The students experienced glitches in the pilots and specimen mock assessments, so they were a little too quick to see flaws in the live exams that weren’t there. In this May’s implementation, we had no significant technical challenges. Our tech team and two of our MYP design teachers were invaluable in facilitating the testing. The MYP tech support team at the IB was also very responsive and prompt in answering questions.
When we surveyed our students, they were generally positive about eAssessments, asserting that it made sense to be assessed in a way that was consistent with how they work in classrooms on a day-to-day basis. This was especially true for writing and working with interactive simulations. A number of students remarked that using mathematic type slowed them down. Others indicated a strong preference for doing mathematics on paper rather than on screen.
We have been a ‘laptop school’ for ten years. In some classes, this has so far amounted to little more than adding a layer of expensive tools on top of a curriculum that does not need them. However, the eAssessments are pushing us further to tap into the possibilities that a technology-pervasive environment affords.
Upon reflection, we recognize that our approach to teaching and learning has to change to align with both our goal of technology-supported transformative learning and our goal of successfully implementing eAssessments. We had some challenges that we will overcome as a school and others that we have alerted the IB about as they continue to develop this new approach to assessment. We would like to see the release of the authoring tools used by the IB to create the eAssessments so we can create our own tasks that not only align with the criteria but allow us to leverage the technology tools we have available at our school. We have already planned to incorporate some of the activities found in the pilot, specimen and live eAssessments into our units because they are interesting and well designed.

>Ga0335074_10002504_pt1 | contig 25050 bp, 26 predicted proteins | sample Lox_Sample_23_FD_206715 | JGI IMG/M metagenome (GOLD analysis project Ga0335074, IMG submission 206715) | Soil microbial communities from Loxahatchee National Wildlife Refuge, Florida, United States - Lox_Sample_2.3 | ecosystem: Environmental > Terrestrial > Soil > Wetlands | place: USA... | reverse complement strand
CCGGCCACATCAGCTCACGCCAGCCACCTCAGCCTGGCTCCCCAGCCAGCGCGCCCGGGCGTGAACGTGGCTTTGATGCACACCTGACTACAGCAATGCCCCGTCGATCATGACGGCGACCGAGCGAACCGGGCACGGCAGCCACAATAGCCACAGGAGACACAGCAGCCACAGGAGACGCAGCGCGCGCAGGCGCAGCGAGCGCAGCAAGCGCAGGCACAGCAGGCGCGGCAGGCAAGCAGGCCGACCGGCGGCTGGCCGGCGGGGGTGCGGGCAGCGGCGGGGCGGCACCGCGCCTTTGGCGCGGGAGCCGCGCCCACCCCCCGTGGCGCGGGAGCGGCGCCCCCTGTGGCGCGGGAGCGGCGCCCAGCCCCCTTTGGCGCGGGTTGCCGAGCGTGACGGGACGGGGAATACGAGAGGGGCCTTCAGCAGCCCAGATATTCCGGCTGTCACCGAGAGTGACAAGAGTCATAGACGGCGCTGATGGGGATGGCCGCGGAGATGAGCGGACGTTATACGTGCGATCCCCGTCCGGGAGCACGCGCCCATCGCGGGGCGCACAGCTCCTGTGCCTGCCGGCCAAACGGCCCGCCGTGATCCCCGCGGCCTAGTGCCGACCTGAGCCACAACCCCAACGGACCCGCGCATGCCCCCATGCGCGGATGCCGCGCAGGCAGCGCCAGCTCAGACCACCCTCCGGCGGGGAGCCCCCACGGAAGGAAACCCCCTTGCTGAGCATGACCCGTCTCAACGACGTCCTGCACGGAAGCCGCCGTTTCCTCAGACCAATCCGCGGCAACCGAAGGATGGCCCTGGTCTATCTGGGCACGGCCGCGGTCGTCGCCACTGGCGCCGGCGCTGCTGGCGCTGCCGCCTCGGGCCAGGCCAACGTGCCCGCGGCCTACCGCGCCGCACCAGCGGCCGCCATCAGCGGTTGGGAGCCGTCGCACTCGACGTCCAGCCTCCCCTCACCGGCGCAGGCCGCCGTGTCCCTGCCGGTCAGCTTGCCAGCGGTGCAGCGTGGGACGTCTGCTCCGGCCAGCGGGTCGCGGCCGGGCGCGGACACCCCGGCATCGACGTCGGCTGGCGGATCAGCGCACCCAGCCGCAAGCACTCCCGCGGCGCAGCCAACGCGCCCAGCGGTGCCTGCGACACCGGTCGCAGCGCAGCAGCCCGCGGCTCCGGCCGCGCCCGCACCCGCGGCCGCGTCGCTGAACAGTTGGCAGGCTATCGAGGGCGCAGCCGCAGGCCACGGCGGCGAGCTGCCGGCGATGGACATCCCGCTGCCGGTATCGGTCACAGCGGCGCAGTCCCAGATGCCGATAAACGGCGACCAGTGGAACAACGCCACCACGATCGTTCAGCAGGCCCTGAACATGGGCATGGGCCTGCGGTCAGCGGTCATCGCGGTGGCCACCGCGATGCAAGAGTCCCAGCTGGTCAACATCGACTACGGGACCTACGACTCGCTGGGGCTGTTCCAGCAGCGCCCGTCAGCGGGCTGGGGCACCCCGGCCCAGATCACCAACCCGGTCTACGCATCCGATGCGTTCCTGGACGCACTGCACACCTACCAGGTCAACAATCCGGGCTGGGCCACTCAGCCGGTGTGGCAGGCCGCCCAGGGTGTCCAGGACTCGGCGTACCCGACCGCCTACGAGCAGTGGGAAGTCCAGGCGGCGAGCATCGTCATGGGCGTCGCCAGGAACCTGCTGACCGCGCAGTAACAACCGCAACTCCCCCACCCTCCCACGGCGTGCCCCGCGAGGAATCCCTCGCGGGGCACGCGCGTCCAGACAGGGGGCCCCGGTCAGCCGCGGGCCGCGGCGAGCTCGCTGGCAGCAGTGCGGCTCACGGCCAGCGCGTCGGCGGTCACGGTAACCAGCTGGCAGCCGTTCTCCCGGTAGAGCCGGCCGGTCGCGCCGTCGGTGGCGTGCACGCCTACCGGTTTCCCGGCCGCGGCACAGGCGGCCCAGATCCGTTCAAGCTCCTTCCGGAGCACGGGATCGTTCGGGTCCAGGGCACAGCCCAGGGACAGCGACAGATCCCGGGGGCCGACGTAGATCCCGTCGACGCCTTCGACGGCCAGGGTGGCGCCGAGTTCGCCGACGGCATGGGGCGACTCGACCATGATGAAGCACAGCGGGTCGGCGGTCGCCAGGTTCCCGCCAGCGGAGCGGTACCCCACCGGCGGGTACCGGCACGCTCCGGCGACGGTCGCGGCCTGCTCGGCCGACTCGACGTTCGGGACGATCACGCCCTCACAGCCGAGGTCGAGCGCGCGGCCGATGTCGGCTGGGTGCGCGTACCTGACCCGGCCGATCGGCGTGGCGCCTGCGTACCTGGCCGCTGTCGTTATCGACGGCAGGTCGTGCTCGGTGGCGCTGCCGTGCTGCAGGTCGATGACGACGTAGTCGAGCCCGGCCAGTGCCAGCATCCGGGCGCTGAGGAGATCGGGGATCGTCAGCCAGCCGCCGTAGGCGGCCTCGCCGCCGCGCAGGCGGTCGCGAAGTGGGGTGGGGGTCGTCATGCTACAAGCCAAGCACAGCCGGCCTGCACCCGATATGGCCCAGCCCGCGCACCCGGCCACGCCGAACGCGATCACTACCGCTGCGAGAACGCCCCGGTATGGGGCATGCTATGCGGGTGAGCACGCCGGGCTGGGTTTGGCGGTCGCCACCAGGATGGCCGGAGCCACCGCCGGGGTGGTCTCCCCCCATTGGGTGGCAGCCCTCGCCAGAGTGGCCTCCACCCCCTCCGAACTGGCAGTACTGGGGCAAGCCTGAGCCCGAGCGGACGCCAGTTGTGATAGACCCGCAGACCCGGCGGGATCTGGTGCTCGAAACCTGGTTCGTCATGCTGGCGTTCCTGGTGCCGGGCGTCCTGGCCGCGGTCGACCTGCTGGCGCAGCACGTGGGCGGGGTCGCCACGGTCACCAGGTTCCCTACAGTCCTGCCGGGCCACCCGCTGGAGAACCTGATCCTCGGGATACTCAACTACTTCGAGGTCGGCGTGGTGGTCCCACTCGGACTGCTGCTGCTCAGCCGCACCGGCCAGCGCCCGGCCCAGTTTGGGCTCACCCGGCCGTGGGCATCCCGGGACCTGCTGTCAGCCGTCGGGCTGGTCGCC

We are adapting to the new way of things and will work to ensure that class-time doesn’t get consumed by revision and mock assessments. There are things that the IB can improve to make it smoother, and we are giving them plenty of feedback.
It’s new, and it takes effort, but we feel confident in saying that the effort is definitely worth it.
David Mindorff is Head of School (Academics), Head of Secondary and Michèle Mindorff is Coordinator for both MYP and DP at Lyford Cay International School in the Bahamas.